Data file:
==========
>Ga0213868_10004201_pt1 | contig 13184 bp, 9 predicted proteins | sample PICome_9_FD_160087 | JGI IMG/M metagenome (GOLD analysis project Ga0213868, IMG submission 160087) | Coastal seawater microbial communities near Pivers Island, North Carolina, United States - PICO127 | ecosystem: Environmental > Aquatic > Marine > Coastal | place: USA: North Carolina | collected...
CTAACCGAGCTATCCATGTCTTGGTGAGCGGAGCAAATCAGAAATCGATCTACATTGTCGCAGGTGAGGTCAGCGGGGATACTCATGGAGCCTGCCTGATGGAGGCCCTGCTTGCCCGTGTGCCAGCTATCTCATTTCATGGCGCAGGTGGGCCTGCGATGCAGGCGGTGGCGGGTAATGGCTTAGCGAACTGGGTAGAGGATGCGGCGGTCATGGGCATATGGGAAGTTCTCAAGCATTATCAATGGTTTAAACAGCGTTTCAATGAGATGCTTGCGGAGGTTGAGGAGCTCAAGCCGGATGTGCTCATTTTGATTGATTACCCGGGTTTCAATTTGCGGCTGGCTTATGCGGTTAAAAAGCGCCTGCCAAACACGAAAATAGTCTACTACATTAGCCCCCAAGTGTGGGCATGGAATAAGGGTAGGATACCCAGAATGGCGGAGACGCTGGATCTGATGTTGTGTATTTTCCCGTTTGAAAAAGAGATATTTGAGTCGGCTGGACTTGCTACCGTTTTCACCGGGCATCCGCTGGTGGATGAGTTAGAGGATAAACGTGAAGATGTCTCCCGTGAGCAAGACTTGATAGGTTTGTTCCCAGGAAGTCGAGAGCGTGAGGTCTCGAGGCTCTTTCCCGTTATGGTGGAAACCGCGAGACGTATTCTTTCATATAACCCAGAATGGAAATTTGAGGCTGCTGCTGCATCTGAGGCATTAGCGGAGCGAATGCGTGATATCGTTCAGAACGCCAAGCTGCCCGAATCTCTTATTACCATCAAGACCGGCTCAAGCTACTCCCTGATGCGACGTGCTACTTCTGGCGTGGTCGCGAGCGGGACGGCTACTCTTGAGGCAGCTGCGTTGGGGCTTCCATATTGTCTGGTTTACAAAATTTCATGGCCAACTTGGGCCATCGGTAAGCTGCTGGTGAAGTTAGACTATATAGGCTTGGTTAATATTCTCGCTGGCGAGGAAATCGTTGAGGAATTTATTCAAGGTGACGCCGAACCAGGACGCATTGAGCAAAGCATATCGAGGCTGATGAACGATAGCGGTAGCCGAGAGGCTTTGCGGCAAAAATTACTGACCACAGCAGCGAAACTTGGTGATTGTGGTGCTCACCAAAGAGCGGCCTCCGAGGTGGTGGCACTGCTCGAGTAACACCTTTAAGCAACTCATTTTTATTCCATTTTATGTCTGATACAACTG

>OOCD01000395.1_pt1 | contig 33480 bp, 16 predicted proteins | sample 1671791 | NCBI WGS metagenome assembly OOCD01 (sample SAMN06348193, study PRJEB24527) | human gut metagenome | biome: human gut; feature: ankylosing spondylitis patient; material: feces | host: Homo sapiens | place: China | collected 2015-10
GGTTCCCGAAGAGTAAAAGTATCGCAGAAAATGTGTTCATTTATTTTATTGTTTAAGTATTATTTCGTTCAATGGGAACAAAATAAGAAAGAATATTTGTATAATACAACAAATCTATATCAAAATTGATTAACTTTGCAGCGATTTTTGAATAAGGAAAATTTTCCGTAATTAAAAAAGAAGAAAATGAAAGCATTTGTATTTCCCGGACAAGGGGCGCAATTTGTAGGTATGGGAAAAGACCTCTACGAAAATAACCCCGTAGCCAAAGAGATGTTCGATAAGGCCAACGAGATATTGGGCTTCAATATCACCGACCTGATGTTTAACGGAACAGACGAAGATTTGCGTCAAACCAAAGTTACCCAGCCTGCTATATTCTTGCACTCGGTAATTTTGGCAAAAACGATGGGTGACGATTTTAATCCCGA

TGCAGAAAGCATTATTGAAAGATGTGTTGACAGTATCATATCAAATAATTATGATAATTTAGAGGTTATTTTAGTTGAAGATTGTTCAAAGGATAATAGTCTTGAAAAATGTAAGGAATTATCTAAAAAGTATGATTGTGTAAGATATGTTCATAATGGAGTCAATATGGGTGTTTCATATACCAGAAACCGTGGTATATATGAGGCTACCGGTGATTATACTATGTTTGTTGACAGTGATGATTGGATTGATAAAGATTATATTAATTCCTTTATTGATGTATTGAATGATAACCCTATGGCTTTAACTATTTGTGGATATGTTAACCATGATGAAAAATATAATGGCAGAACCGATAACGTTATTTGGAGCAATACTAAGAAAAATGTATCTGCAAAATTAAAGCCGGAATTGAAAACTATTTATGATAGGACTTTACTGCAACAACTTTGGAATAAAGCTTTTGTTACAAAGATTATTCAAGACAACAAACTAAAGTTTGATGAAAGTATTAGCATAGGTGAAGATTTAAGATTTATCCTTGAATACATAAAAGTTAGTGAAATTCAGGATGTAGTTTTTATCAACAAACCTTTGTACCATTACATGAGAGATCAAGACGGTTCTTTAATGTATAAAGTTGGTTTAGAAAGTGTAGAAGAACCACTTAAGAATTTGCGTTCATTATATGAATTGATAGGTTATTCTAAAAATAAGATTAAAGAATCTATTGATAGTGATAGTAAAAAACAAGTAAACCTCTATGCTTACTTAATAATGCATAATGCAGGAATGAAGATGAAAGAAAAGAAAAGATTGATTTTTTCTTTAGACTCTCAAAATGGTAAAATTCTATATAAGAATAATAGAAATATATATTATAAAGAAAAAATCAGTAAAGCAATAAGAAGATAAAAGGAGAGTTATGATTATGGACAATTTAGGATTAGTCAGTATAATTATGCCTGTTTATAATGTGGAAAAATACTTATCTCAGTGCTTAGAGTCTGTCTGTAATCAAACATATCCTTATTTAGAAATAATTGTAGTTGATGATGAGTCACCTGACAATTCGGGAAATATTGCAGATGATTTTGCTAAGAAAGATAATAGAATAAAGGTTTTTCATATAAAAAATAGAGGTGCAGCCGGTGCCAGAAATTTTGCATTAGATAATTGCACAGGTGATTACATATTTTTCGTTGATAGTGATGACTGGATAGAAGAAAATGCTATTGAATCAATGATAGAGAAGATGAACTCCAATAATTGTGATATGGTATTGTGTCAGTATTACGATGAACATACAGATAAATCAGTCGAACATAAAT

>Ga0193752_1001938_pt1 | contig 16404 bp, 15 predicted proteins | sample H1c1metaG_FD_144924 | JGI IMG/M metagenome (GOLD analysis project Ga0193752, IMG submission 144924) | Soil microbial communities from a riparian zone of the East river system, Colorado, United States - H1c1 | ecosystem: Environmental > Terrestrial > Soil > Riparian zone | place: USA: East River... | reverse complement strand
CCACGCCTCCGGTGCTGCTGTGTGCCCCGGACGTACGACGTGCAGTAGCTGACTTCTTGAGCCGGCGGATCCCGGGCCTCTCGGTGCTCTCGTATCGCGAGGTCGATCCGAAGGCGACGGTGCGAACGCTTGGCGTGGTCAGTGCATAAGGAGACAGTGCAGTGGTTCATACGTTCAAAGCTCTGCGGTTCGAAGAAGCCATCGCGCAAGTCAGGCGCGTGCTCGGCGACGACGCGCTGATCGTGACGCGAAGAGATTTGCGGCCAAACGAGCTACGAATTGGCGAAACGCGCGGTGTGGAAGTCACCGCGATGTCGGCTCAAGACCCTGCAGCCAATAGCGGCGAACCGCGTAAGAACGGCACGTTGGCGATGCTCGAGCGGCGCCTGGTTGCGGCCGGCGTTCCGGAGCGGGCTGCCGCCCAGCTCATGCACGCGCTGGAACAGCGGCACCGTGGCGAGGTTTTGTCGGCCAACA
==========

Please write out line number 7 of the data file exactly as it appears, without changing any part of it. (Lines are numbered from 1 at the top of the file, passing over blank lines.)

CCACGCCTCCGGTGCTGCTGTGTGCCCCGGACGTACGACGTGCAGTAGCTGACTTCTTGAGCCGGCGGATCCCGGGCCTCTCGGTGCTCTCGTATCGCGAGGTCGATCCGAAGGCGACGGTGCGAACGCTTGGCGTGGTCAGTGCATAAGGAGACAGTGCAGTGGTTCATACGTTCAAAGCTCTGCGGTTCGAAGAAGCCATCGCGCAAGTCAGGCGCGTGCTCGGCGACGACGCGCTGATCGTGACGCGAAGAGATTTGCGGCCAAACGAGCTACGAATTGGCGAAACGCGCGGTGTGGAAGTCACCGCGATGTCGGCTCAAGACCCTGCAGCCAATAGCGGCGAACCGCGTAAGAACGGCACGTTGGCGATGCTCGAGCGGCGCCTGGTTGCGGCCGGCGTTCCGGAGCGGGCTGCCGCCCAGCTCATGCACGCGCTGGAACAGCGGCACCGTGGCGAGGTTTTGTCGGCCAACA